pub-9018797892728621, DIRECT, f08c47fec0942fa0

The Wall Street Journal of 23 September 2020, in an article written by John Scales Avery against the institution of war, would notably be a relevant piece of reading in all corners of the MENA region. The picture above is that of Kuwaiti oil fires set by retreating Iraqi forces during the Gulf War causing a dramatic decrease in air quality.

The ecological impact of militarism

Against the institution of war

Against the institution of war

As we start the 21st century and the new millennium, our scientific and technological civilization seems to be entering a period of crisis. Today, for the first time in history, science has given to humans the possibility of a life of comfort, free from hunger and cold, and free from the constant threat of infectious disease. At the same time, science has given us the power to destroy civilization through thermonuclear war, as well as the power to make our planet uninhabitable through pollution and overpopulation. The question of which of these alternatives we choose is a matter of life or death to ourselves and our children.

The crisis of civilization, which we face today, has been produced by the rapidity with which science and technology have developed. Our institutions and ideas adjust too slowly to the change. The great challenge which history has given to our generation is the task of building new international political structures, which will be in harmony with modern technology. At the same time, we must develop a new global ethic, which will replace our narrow loyalties by loyalty to humanity as a whole.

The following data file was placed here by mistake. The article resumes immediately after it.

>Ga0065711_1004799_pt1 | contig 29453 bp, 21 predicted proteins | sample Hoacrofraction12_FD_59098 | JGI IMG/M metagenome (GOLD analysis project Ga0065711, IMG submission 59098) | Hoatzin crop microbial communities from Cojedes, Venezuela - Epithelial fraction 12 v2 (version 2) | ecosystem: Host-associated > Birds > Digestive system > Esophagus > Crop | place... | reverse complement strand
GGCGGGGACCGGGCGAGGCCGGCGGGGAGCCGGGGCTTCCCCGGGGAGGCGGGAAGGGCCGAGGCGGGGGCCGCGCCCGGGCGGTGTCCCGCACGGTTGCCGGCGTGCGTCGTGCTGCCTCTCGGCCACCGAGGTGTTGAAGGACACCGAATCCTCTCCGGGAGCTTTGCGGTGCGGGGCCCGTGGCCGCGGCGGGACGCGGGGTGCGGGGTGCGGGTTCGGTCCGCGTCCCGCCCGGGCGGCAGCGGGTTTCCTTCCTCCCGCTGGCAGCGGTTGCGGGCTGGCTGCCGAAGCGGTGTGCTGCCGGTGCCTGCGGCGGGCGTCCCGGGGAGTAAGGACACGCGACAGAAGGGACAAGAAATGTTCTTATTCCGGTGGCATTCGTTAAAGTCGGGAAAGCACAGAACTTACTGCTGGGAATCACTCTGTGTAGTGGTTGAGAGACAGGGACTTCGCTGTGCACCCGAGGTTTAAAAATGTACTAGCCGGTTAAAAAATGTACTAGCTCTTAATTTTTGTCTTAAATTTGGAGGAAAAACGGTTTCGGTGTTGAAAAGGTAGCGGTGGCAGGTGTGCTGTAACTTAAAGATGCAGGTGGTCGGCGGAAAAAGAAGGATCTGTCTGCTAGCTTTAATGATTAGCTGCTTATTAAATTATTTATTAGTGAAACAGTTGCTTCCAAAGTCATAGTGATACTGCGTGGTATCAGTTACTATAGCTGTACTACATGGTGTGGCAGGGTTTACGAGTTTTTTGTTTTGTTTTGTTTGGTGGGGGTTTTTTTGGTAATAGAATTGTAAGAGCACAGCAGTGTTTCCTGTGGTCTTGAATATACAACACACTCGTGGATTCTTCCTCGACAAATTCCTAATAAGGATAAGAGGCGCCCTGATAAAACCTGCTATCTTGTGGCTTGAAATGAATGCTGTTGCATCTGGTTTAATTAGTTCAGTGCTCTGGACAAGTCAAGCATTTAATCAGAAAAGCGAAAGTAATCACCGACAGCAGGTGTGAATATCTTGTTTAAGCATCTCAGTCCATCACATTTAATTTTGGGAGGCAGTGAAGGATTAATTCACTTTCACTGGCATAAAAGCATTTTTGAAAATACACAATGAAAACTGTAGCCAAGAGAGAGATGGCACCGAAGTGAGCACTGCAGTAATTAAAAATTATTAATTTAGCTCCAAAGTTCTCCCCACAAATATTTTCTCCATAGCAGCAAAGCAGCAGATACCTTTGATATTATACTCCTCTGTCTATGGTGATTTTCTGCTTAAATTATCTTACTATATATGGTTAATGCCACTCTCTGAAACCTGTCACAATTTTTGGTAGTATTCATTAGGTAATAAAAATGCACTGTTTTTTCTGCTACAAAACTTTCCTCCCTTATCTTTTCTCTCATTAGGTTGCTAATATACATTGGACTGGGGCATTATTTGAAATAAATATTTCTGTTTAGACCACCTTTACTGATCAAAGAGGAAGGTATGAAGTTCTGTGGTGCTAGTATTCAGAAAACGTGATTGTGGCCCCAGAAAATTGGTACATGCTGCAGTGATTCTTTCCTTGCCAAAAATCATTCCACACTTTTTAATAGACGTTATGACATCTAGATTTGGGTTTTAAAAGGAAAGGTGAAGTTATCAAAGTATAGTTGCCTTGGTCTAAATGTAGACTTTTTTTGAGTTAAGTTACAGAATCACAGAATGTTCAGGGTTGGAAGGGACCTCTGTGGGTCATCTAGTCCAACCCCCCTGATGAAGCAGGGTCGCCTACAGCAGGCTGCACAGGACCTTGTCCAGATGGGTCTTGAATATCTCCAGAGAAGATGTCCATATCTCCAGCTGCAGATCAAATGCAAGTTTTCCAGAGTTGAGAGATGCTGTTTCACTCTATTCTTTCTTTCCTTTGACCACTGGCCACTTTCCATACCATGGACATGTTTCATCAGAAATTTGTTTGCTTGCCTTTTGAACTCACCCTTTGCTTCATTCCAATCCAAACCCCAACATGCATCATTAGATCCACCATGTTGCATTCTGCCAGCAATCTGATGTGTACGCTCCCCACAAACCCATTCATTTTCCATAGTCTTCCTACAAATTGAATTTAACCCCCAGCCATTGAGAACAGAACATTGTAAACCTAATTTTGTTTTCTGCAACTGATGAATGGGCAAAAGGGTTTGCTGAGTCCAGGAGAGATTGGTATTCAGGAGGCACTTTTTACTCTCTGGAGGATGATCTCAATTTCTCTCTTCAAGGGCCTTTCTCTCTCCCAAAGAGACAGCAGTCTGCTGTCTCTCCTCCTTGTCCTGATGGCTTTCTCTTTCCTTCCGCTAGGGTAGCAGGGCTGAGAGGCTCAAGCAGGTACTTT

In the long run, because of the enormously destructive weapons, which have been produced through the misuse of science, the survival of civilization can only be insured if we are able to abolish the institution of war.

Because the world spends 1.8 trillion dollars each year on armaments, it follows that very many people make their living from war. This is the reason why it is correct to speak of war as a social institution, and also the reason why war persists, although everyone realizes that it is the cause of much of the suffering that inflicts humanity. We know that war is madness, but it persists. We know that it threatens the future survival of our species, but it persists, entrenched in the attitudes of historians, newspaper editors and television producers, entrenched in the methods by which politicians finance their campaigns, and entrenched in the financial power of arms manufacturers, entrenched also in the ponderous and costly hardware of war, the fleets of warships, bombers, tanks, nuclear missiles and so on.

Science cannot claim to be guiltless: in Eisenhower’s farewell address, he warned of the increasing power of the industrial-military complex, a threat to democratic society. If he were making the same speech today, he might speak of the industrial-military-scientific complex. Since Hiroshima, we have known that new knowledge is not always good. There is a grave danger that nuclear weapons will soon proliferate to such an extent that they will be available to terrorists and even to the Mafia. Chemical and biological weapons also constitute a grave threat.